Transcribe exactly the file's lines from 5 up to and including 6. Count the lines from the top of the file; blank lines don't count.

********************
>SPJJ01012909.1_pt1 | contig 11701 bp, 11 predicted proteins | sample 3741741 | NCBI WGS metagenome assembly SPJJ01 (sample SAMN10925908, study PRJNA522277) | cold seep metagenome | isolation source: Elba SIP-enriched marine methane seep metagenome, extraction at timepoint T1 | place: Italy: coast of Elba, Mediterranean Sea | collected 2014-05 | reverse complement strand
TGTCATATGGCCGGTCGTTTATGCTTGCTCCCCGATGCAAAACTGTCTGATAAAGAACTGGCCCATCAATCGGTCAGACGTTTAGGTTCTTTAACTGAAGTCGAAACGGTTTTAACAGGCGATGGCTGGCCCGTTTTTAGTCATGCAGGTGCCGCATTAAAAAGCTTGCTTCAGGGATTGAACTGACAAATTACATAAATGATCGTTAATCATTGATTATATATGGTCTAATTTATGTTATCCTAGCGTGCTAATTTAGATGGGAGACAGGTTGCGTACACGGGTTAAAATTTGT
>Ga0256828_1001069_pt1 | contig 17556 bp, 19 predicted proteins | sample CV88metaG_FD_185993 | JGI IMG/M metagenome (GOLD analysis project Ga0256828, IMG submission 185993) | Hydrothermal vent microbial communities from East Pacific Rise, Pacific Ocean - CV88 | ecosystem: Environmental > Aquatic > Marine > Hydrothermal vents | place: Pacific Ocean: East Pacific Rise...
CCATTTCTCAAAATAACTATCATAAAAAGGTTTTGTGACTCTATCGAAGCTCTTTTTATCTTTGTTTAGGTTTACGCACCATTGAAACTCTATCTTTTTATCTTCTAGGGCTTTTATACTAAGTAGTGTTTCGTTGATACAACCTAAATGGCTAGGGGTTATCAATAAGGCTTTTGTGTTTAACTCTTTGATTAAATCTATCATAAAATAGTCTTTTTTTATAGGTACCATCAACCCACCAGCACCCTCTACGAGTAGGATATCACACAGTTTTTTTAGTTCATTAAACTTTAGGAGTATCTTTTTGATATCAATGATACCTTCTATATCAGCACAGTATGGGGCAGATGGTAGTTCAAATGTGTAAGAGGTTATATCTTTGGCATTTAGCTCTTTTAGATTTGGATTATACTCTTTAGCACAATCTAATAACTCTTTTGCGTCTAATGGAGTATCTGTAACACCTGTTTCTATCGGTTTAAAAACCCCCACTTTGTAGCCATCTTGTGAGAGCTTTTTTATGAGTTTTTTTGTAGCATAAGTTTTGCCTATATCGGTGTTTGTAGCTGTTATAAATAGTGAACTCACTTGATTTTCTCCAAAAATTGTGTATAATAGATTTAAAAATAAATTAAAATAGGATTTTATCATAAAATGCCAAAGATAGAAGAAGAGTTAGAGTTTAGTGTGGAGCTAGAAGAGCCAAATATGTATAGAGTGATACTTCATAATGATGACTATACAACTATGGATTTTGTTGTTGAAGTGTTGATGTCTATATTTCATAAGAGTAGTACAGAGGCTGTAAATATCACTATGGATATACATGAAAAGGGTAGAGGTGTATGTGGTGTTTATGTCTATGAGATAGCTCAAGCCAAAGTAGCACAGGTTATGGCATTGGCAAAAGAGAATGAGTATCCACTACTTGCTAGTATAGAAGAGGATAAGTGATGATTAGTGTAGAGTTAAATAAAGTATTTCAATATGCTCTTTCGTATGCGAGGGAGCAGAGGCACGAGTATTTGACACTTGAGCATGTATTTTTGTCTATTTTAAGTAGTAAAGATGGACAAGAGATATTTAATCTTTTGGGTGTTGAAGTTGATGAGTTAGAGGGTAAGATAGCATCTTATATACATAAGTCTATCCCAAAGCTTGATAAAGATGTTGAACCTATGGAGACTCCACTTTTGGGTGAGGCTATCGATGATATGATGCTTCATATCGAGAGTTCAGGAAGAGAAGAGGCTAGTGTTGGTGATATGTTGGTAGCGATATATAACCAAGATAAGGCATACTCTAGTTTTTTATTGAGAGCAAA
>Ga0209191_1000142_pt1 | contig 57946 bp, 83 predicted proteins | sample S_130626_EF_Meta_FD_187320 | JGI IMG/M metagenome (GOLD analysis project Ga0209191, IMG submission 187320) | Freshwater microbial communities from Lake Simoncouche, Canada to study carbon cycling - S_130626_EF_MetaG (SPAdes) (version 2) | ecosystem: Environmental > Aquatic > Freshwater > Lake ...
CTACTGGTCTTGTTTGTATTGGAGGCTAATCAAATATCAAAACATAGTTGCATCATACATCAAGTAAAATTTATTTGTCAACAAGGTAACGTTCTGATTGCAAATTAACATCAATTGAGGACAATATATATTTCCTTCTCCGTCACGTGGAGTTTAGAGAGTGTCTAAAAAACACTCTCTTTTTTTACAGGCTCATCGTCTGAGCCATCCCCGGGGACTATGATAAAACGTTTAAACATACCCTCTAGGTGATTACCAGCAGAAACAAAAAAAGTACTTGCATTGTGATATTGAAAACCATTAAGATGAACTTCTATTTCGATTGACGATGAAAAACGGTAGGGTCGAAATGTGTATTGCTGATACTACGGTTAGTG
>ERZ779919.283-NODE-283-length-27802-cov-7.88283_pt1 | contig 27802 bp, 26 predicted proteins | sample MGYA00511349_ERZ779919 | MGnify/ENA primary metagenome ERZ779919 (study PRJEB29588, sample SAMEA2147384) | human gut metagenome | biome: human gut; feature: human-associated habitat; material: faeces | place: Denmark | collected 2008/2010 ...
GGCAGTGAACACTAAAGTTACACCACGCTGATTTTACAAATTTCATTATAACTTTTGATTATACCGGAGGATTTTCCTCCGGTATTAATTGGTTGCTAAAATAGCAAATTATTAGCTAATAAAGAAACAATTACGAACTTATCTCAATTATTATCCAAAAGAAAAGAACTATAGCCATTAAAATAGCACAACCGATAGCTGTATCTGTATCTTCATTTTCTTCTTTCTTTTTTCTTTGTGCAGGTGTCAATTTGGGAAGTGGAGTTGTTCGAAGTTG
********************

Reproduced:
>Ga0209191_1000142_pt1 | contig 57946 bp, 83 predicted proteins | sample S_130626_EF_Meta_FD_187320 | JGI IMG/M metagenome (GOLD analysis project Ga0209191, IMG submission 187320) | Freshwater microbial communities from Lake Simoncouche, Canada to study carbon cycling - S_130626_EF_MetaG (SPAdes) (version 2) | ecosystem: Environmental > Aquatic > Freshwater > Lake ...
CTACTGGTCTTGTTTGTATTGGAGGCTAATCAAATATCAAAACATAGTTGCATCATACATCAAGTAAAATTTATTTGTCAACAAGGTAACGTTCTGATTGCAAATTAACATCAATTGAGGACAATATATATTTCCTTCTCCGTCACGTGGAGTTTAGAGAGTGTCTAAAAAACACTCTCTTTTTTTACAGGCTCATCGTCTGAGCCATCCCCGGGGACTATGATAAAACGTTTAAACATACCCTCTAGGTGATTACCAGCAGAAACAAAAAAAGTACTTGCATTGTGATATTGAAAACCATTAAGATGAACTTCTATTTCGATTGACGATGAAAAACGGTAGGGTCGAAATGTGTATTGCTGATACTACGGTTAGTG